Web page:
07 MAY 2020
4 MIN READ
There are so many great Irish ads I remember from growing up in Dublin. Looking back, it’s easy to see why they had an effect on me- they are all centred on Irish identity, capturing the essence of what it meant to be Irish at the time.
I love a good emotional pull in an ad, and at the moment there are lots of them about here too, and they feel more sincere and authentic than ever. Maybe looking back at the Irish ads I love will draw some inspiration for how we can help to evoke the sense of the “new normal” when it comes.
Barry’s Tea “Strangest” (2007)
I have to start with Barry’s Tea. For years Barry’s Tea ran character-driven TV campaigns centred on Irish people connecting through cups of gold blend. My favourite is the pair who have a “moment” over a cup of tea in their office. I remember making fun of this ad with my friends at school and mocking the toe-curling line: “Is this a date?!…I dunno, is it?”. But that for me is what it’s all about- you love to hate it, but you love it deep down.
Kerrygold, “The Sod” (2009)
Many brands have this quality of holding a mirror to society, and Kerrygold is a great example of this- representing the Irish diaspora. This ad shows a familiar character in the father-to-be who collects some soil from his native Ireland to take back to Germany for the birth of his son. Kerrygold even have a little note about it on their website: The advert is a celebration of the real Ireland and all the things that Kerrygold stands for: family, generations, reverence for nature and the deep-rooted connection we have to the land.
Brennans “Welcome Home” 2019
Bread holds serious stock in Ireland, and a lot of our advertising is for bread brands; a healthy rivalry between Pat the Baker and Brennans has been fought valiantly for many years. The last time I was home for Christmas there was an amazing OOH takeover at Dublin airport from Brennans- welcoming me home and urging me to have some toast when I get in the door. It must be commended, it was so striking, and it did make me feel warm and fuzzy inside (albeit very hungry).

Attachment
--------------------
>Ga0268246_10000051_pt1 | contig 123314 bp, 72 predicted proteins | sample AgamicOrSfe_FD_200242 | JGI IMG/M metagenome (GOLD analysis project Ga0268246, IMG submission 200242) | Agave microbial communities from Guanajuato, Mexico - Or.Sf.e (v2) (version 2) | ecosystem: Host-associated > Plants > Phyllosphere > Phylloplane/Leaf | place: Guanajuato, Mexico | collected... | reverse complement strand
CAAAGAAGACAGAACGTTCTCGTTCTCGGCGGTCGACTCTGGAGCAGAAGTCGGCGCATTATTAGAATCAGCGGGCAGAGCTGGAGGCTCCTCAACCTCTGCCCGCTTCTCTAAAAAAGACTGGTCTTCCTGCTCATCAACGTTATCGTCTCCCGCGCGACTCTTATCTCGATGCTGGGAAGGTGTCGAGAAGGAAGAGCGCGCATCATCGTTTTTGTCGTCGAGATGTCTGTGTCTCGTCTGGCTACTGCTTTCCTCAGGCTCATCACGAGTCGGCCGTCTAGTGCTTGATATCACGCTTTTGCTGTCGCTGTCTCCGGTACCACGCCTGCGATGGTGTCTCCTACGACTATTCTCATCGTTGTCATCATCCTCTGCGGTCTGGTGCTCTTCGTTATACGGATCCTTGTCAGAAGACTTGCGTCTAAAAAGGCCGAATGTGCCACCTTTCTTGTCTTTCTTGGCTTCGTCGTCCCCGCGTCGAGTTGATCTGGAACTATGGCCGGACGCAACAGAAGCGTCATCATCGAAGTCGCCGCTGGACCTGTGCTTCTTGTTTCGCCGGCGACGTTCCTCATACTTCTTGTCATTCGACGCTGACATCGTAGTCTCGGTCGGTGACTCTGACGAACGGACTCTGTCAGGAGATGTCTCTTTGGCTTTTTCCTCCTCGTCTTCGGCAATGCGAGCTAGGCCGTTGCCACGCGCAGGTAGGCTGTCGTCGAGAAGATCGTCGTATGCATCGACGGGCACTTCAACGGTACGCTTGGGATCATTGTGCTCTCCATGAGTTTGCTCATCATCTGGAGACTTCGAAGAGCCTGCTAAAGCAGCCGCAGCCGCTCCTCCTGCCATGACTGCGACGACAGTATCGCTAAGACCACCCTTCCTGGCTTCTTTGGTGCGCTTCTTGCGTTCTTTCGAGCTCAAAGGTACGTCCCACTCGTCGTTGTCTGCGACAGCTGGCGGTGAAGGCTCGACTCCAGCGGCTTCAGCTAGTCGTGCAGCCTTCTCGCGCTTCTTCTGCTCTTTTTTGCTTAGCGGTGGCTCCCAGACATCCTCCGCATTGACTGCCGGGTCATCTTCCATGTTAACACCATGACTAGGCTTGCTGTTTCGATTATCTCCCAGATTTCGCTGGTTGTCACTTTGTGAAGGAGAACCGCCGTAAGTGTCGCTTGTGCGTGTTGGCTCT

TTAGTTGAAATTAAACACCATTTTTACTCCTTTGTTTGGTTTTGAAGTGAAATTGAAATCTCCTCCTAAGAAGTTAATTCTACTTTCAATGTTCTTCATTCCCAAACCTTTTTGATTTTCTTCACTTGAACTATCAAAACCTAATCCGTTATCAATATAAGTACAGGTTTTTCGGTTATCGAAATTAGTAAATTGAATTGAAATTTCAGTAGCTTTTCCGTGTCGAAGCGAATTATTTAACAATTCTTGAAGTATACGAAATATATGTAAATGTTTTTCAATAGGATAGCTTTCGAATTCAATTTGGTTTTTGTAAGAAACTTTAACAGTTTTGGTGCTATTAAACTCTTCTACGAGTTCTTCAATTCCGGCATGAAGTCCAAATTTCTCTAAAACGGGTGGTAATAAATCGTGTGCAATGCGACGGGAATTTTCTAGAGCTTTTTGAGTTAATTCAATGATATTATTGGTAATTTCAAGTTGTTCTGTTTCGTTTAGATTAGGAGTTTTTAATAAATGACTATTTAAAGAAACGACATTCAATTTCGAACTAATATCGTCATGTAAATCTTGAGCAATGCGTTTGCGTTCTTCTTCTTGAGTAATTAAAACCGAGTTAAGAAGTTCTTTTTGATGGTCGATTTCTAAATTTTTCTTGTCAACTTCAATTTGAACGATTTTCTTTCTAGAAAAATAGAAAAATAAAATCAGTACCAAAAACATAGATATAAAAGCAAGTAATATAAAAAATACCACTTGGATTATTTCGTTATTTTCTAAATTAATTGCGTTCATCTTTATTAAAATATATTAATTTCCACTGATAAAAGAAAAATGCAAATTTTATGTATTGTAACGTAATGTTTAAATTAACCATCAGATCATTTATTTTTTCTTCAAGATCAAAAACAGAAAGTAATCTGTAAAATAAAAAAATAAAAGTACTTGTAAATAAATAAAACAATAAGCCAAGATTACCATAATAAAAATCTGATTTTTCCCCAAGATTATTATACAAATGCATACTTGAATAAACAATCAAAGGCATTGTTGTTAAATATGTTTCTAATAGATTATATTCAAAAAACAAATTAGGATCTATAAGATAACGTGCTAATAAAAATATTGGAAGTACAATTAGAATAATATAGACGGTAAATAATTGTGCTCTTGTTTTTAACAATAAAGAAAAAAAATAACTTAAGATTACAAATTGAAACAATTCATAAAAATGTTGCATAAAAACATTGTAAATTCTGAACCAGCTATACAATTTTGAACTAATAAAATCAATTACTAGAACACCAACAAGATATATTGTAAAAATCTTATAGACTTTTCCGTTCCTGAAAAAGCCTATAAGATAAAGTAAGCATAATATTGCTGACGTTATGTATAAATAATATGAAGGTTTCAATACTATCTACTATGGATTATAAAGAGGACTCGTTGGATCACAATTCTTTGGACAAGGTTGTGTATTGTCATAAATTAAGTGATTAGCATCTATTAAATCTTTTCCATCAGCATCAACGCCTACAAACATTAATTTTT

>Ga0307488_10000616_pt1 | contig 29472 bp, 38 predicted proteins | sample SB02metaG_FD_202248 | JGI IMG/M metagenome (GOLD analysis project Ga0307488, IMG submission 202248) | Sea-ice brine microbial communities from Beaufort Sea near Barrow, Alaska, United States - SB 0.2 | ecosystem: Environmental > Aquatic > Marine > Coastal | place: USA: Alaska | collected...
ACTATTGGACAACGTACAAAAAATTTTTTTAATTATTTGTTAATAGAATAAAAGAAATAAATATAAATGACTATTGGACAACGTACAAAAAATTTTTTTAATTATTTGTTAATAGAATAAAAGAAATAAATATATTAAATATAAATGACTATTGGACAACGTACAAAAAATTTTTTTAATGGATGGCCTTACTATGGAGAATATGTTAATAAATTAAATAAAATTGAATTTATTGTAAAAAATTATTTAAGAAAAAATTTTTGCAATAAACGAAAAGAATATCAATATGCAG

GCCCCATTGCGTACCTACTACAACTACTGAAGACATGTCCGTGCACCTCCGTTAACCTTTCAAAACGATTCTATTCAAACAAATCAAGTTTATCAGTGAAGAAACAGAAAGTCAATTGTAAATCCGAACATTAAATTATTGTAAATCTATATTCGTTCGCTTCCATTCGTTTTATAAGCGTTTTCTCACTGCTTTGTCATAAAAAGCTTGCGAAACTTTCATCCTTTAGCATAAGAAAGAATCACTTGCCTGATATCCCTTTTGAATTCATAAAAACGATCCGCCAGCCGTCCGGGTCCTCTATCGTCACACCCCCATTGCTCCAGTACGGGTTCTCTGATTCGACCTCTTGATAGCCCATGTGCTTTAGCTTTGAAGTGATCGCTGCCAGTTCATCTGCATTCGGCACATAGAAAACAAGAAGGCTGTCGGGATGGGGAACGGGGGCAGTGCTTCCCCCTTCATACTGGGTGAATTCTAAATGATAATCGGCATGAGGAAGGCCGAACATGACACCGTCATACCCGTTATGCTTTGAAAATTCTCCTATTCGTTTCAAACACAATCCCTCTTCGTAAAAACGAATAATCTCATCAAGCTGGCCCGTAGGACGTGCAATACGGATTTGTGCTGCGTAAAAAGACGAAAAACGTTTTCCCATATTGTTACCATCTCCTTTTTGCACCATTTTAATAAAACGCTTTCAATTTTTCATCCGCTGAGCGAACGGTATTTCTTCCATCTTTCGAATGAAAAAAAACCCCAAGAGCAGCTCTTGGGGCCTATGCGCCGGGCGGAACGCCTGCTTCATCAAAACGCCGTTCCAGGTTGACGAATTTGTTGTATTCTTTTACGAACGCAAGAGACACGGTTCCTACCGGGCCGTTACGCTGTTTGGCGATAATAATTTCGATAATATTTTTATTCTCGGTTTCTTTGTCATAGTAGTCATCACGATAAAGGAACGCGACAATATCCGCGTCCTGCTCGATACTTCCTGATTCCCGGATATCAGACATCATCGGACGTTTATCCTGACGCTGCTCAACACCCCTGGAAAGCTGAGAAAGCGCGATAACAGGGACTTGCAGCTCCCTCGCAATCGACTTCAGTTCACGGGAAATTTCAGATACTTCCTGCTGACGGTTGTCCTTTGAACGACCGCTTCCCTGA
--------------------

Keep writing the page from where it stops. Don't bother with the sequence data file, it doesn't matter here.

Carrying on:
Denny “Surfers” (2005)
A number of unscripted Irish households were recorded for Denny campaigns during the 2000s- from first days of school to wedding days. This one has some lovely scenes from a group of surfers in the West of Ireland. Denny is a brand that puts families and friends at the heart of their messaging, showing people enjoying the “taste of home” during the morning fry-up or their lunchtime staple: the humble ham sandwich.
HB Ice Cream “Dracula” (2005)
This is a classic for its depiction of the sarcastic and ever-playful Irish dad. HB is another brand who took everyday family moments (in this case, the daughter’s boyfriend comes over for dinner) and positioned its product as something that can provide some light relief. I remember this campaign fondly for poking fun at the generation gap, and let’s face it, it pioneered some sorely needed goth representation in Irish media.
An Post “For your World” (2019)
This campaign from our national postal service An Post is a celebration of Ireland’s best qualities: education, equality, openness, connectivity, and charity. I caught this on TV when I was visiting home and it made me feel so proud to witness how far we’ve come. That a national service would choose to celebrate diversity and inclusion in this way is not something I expected would happen a decade ago, so it’s definitely an emotional turn of the tide and a true reflection of the modern Irish spirit.
My final choice is the radio campaign from Harvey Norman that has been running seemingly forever. The ad format is unchanged since I can remember- a loud Australian man shouting at us about the latest sale at Harvey Norman. It features in many “most annoying ads ever” lists, but it’s a strategy that obviously works for them- I have to applaud their perseverance. It’s oddly comforting: that familiar voice is always there on any given ad break, the rallying cry of “MUST END SUNDAY!!!” I hope they never end.
I’ve enjoyed remembering some of my favourite campaigns from Ireland. What they all have in common is providing some form of comfort, dependability, and above all: authenticity. It’s hard to achieve, but I always appreciated the effort, even when things were a little off the mark. I think the lesson here is to try to connect with audiences, especially now. Evolving with the times we live in and adapting to cultural shifts. Brands can give comfort by telling us stories we relate to, showing us characters we know, and in their own way, reminding us that everything will be okay.